A Long Standing Eating Disorder Finally Makes its Debut

Mental health clinicians will use the new edition, referred to as the DSM-5, as a reference to make accurate psychiatric diagnoses.

In the DSM-IV-TR (the prior edition of this manual), the condition known as Binge- Eating Disorder was not a formal diagnosis; it was considered a diagnosis for further study. For countless years people have been suffering from the symptoms of this diagnosis, which was not considered a true diagnosis, and could only be classified under the general heading, Eating Disorder Not Otherwise Specified.

According to the current DSM-5, Binge-Eating Disorder is characterized by binge eating episodes that occur at least once per week with duration of at least three months. A binge-eating episode is eating more than an average person would eat in a discrete period of time, feeling out of control while eating, eating faster than normal, and eating past the point of feeling full. Some individuals will only binge when alone because of feeling shame and embarrassment and most individuals have regret after the binge-eating episode is over.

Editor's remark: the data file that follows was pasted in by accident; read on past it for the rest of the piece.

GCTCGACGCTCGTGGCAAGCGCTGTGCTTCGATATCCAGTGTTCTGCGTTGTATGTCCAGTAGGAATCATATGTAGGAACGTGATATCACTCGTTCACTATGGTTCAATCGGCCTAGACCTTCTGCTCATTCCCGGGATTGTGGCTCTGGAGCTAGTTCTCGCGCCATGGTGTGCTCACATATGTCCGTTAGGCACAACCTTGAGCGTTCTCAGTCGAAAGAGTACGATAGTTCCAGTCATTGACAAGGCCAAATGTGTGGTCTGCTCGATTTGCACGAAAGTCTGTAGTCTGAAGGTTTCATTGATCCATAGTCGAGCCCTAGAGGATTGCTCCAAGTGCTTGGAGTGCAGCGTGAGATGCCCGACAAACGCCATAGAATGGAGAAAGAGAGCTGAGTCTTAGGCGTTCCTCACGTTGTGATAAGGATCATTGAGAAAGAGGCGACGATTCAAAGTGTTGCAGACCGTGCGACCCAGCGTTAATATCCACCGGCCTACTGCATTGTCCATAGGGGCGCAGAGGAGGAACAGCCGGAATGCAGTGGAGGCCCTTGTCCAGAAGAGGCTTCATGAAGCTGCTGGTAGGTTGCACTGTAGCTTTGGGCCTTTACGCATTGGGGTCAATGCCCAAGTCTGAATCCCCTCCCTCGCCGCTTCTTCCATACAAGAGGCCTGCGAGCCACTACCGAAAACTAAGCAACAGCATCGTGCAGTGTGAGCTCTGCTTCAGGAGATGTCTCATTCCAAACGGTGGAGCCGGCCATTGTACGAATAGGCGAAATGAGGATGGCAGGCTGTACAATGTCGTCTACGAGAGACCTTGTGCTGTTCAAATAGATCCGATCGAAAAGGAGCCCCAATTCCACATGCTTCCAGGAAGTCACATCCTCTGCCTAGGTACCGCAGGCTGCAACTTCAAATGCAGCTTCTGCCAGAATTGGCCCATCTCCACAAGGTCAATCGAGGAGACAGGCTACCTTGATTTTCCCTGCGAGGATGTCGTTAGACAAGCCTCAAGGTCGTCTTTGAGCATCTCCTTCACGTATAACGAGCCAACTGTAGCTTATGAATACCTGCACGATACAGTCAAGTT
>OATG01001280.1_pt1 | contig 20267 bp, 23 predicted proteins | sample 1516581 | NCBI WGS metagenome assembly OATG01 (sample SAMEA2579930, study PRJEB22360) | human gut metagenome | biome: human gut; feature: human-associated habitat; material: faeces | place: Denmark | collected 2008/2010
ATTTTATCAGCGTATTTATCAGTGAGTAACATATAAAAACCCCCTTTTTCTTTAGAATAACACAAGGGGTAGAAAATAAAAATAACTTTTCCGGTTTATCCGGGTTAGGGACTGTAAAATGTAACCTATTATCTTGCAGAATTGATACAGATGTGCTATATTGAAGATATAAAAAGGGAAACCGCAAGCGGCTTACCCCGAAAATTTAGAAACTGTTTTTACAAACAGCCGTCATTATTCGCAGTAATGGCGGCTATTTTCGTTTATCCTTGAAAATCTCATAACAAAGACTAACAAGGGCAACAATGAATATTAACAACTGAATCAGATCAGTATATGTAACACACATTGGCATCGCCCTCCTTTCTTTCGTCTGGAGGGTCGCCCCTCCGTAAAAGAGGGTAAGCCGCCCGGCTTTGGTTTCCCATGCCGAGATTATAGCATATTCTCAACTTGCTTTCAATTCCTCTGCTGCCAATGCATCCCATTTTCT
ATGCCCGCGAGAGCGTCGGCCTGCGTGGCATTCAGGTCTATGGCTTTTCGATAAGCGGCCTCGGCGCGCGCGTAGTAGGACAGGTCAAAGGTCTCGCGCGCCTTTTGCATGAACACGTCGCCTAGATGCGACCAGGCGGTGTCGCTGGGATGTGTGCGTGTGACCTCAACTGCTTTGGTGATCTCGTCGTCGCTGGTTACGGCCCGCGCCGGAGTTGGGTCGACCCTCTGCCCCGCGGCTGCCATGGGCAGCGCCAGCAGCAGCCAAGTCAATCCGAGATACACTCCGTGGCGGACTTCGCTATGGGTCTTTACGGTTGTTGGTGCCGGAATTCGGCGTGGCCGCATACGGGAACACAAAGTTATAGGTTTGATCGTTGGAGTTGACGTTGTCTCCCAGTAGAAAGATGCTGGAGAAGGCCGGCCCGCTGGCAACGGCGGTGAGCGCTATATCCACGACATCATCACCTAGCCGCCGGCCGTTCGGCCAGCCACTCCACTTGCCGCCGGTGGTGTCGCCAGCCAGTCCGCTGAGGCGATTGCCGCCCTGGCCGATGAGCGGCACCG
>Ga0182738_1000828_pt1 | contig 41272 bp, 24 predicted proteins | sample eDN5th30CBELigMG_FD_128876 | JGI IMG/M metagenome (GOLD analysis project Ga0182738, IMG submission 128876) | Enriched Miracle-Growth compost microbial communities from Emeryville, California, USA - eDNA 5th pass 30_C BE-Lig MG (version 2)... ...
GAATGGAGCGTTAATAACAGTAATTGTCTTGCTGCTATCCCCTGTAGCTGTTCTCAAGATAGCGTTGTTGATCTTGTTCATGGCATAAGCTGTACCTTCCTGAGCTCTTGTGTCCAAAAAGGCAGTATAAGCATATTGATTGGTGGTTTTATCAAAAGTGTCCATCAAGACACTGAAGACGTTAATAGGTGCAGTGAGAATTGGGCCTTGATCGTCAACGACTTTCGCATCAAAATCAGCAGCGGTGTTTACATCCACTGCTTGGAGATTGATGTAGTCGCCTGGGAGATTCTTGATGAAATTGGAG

Binge-Eating Disorder shares similar criteria with Bulimia Nervosa. In Bulimia Nervosa, the binge episodes are followed by a behavior that will compensate for the excess food intake. The compensatory behavior may be purging, restricting food intake or exercising excessively. However, in Binge-Eating Disorder, there is no compensatory behavior.

Treatment options include group therapy, individual therapy and psychiatric medications. Group therapy can be helpful as individuals receive peer emotional support and compare different coping strategies. Individual therapy targets making emotional connections to the triggers for binge eating. Once these emotional triggers are identified, strategies for better behavioral reactions can be implemented. Psychiatric medications focus on rectifying the underlying emotional states that trigger these eating behaviors.

The addition of new diagnoses in the DSM-5 increases awareness and recognition of clinical issues that have otherwise been overlooked. This text continues to be a work in progress and as advances in mental health occur, future editions of this manual will hopefully continue to reflect them.

Jennifer Serrentino MD
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